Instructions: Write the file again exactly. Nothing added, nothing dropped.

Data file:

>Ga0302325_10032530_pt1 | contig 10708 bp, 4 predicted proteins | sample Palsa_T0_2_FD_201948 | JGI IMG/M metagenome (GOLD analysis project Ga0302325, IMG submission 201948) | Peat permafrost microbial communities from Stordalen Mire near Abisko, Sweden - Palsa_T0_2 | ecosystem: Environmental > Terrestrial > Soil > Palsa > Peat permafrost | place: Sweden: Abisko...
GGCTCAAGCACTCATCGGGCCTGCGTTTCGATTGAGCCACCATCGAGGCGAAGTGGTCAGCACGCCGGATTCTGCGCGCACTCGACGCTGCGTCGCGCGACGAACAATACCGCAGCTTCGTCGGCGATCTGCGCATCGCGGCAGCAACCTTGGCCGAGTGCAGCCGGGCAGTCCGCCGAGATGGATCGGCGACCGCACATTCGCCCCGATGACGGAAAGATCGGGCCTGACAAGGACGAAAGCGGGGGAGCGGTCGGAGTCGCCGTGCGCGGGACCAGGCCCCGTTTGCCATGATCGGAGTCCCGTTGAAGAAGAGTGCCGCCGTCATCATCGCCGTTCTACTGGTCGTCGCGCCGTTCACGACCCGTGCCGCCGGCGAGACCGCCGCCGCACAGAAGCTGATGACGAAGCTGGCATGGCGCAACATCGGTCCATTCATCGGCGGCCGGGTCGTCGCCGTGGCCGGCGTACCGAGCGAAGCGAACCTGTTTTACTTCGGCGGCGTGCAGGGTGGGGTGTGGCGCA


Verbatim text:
>Ga0302325_10032530_pt1 | contig 10708 bp, 4 predicted proteins | sample Palsa_T0_2_FD_201948 | JGI IMG/M metagenome (GOLD analysis project Ga0302325, IMG submission 201948) | Peat permafrost microbial communities from Stordalen Mire near Abisko, Sweden - Palsa_T0_2 | ecosystem: Environmental > Terrestrial > Soil > Palsa > Peat permafrost | place: Sweden: Abisko...
GGCTCAAGCACTCATCGGGCCTGCGTTTCGATTGAGCCACCATCGAGGCGAAGTGGTCAGCACGCCGGATTCTGCGCGCACTCGACGCTGCGTCGCGCGACGAACAATACCGCAGCTTCGTCGGCGATCTGCGCATCGCGGCAGCAACCTTGGCCGAGTGCAGCCGGGCAGTCCGCCGAGATGGATCGGCGACCGCACATTCGCCCCGATGACGGAAAGATCGGGCCTGACAAGGACGAAAGCGGGGGAGCGGTCGGAGTCGCCGTGCGCGGGACCAGGCCCCGTTTGCCATGATCGGAGTCCCGTTGAAGAAGAGTGCCGCCGTCATCATCGCCGTTCTACTGGTCGTCGCGCCGTTCACGACCCGTGCCGCCGGCGAGACCGCCGCCGCACAGAAGCTGATGACGAAGCTGGCATGGCGCAACATCGGTCCATTCATCGGCGGCCGGGTCGTCGCCGTGGCCGGCGTACCGAGCGAAGCGAACCTGTTTTACTTCGGCGGCGTGCAGGGTGGGGTGTGGCGCA